A large majority of Britons think children should be taught about pornography and sexting in schools, according to a new survey.
The findings will fuel demands for sex and relationship education to be made compulsory in all schools in the UK.
The poll of 2,000 adults found 75 per cent of Britons want children to be taught about the impact of pornography, while just 7 per cent were opposed to the move.
The survey, commissioned by the charity Plan International UK and carried out by Opinium, also found 71 per cent want lessons on sexting.
And 86 per cent of those surveyed think sexual consent should be taught while 82 per cent want lessons to cover violence and abuse in relationships.
Plan International UK’s chief executive, Tanya Barron, said: “It’s clear that the UK public – including parents, feel that educating our children about issues such as sexual consent, different sexual orientations and the impact of pornography is important.
“Parents are simply demanding that their children’s education reflects the 21st century reality of their lives.
“Children today can be exposed to all sorts of sexual imagery on a daily basis which we know to be causing harm.
“Children themselves, girls in particular, are telling us that they feel they need improved, age-appropriate mandatory sex and relationships education to help them navigate these difficult issues.”
Under current rules state secondary schools under local authority control in England have to teach compulsory sex education, leaving open a loophole which means academies and free schools do not have to.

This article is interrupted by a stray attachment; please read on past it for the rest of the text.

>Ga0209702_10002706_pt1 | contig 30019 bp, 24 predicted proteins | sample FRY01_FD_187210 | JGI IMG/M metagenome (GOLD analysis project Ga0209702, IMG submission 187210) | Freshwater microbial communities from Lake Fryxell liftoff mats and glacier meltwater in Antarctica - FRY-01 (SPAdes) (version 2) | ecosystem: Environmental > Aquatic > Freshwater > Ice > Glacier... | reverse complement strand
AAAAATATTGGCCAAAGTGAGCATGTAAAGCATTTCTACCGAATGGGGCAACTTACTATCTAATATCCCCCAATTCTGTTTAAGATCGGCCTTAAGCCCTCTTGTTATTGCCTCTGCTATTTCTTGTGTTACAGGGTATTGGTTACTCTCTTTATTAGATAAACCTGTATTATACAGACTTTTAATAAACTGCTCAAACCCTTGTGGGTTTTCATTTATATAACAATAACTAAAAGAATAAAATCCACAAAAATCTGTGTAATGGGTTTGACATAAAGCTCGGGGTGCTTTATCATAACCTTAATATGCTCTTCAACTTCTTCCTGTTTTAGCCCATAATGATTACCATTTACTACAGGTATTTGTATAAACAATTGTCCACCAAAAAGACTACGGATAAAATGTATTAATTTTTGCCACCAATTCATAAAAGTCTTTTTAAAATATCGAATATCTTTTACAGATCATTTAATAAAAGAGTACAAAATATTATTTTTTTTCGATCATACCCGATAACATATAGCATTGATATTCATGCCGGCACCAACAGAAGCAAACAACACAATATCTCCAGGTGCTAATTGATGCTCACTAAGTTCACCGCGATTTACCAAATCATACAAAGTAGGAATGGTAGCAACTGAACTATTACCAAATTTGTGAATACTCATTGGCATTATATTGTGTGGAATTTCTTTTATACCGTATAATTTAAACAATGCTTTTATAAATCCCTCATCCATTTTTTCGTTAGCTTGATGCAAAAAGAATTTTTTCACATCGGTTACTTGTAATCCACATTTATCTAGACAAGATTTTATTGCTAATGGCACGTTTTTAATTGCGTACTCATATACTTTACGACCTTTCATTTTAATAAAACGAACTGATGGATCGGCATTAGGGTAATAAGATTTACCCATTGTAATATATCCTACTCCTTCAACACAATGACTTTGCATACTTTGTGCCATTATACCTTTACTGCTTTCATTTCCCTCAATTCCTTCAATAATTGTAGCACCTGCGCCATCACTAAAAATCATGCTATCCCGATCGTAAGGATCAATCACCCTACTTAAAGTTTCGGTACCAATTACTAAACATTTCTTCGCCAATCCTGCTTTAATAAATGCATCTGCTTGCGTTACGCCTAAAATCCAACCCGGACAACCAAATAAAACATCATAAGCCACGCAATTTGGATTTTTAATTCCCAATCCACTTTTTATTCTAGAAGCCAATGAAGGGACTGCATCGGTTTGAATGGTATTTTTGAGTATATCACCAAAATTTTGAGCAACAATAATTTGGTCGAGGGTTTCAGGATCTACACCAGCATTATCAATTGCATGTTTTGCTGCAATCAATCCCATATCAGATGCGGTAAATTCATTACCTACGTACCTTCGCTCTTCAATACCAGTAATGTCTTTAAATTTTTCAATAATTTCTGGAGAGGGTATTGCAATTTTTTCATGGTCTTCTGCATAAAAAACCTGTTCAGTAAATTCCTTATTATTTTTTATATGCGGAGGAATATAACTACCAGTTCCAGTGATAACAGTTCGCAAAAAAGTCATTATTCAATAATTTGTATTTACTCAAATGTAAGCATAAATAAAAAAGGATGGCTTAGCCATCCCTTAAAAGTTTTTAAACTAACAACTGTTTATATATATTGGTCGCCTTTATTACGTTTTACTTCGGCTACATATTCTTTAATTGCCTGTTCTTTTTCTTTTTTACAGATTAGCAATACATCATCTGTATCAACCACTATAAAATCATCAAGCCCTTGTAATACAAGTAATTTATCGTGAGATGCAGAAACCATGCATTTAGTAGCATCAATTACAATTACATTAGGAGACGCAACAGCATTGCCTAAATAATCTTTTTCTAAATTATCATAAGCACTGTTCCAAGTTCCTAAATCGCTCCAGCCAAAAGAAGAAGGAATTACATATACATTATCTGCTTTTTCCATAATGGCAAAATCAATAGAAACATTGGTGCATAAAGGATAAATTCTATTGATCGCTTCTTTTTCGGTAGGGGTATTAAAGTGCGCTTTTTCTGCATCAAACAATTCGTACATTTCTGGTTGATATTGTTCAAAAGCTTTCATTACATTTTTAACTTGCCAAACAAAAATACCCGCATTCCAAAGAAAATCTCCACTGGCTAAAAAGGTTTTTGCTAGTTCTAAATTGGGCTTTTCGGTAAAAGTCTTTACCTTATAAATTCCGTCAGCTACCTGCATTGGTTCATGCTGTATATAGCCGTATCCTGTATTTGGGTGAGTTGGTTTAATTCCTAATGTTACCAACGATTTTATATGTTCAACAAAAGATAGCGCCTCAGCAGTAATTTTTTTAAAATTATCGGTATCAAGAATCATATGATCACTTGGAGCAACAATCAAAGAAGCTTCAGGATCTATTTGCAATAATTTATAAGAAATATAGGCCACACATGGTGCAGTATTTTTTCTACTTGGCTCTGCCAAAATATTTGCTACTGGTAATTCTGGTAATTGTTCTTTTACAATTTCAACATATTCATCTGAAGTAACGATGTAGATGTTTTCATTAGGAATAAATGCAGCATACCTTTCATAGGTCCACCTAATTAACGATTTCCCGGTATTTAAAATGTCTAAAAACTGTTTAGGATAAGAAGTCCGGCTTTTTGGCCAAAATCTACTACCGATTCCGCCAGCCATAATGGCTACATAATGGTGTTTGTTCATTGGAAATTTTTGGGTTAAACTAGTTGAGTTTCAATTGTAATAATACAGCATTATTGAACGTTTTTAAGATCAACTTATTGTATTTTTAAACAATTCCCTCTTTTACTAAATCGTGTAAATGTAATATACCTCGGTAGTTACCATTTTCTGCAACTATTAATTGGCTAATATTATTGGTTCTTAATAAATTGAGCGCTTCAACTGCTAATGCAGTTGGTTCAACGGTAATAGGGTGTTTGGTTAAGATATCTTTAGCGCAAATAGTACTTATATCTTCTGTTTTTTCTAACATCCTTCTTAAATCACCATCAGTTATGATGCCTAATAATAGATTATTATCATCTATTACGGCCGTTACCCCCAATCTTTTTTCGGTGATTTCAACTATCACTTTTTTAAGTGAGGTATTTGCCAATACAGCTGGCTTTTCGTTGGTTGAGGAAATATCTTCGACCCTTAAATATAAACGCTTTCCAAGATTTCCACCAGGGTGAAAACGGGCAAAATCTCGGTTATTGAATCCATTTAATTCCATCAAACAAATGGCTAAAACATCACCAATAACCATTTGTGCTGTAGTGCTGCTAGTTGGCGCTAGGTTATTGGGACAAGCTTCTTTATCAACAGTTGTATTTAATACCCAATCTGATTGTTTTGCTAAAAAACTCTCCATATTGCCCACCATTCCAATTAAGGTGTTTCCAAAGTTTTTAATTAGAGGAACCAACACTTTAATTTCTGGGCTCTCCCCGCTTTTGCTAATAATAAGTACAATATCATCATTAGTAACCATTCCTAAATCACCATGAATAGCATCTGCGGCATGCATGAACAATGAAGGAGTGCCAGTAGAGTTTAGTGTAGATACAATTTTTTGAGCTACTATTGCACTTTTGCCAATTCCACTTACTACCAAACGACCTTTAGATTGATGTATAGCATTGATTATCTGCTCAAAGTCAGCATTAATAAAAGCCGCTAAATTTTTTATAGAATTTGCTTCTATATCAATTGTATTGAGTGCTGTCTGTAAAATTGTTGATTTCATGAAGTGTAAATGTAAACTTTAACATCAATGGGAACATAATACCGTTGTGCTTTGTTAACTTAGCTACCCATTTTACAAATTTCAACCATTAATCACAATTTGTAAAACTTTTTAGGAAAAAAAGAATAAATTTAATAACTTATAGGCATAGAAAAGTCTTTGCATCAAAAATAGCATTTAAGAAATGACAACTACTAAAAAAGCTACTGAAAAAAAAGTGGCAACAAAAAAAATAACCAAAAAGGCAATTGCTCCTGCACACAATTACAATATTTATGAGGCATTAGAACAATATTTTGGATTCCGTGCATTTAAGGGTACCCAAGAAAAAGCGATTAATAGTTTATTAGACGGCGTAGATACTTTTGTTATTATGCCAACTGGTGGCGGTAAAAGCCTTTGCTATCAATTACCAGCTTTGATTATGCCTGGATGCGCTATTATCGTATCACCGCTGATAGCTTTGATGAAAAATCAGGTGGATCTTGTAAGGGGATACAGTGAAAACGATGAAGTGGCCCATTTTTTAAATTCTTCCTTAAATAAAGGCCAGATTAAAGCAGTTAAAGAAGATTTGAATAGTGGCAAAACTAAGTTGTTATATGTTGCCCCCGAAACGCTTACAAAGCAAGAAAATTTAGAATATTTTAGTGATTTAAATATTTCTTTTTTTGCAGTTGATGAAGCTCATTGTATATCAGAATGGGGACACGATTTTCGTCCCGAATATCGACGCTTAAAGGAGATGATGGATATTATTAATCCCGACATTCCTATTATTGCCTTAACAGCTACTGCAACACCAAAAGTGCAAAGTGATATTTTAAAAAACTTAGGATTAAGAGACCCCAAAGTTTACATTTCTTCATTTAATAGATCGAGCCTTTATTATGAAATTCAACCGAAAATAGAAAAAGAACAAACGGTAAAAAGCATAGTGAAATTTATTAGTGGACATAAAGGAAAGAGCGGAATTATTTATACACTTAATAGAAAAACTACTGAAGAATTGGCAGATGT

Parents can opt to take their children out of these classes.
Conservative MP Maria Miller heads the Women and Equalities Committee and was one of five select committee chairs who last year wrote to Education Secretary Justine Greening to demand a change in policy.
She said: “Digital mobile phones and 24-hour-a-day access to the online world are an everyday part of British childhood.
“As a result most children will have seen online pornography before they leave primary school and will have been asked for a sexual digital image of themselves by a friend before they leave secondary school.
“Parents and children know they need help and that is why I want compulsory lessons at school to help children better understand the signs of an abusive relationship, issues such as consent and the harm that is done by sexting and underage viewing of pornography.
“Evidence given to the Women and Equalities Select Committee on sexual harassment in schools clearly indicates abusive relationships are spilling over from the offline world into everyday school life.
“Better relationship education can help children handle these pressures better.”
The Government has faced mounting pressure to improve the quality of the lesson and make them compulsory after several reports found that young people routinely face sexual harassment and bullying.
Attempts to change the law through private members bills in the Commons have so far been frustrated, but ministers are being lobbied to amend upcoming legislation.
Ms Greening has said she is looking at the issue, but no legislative change has yet been proposed.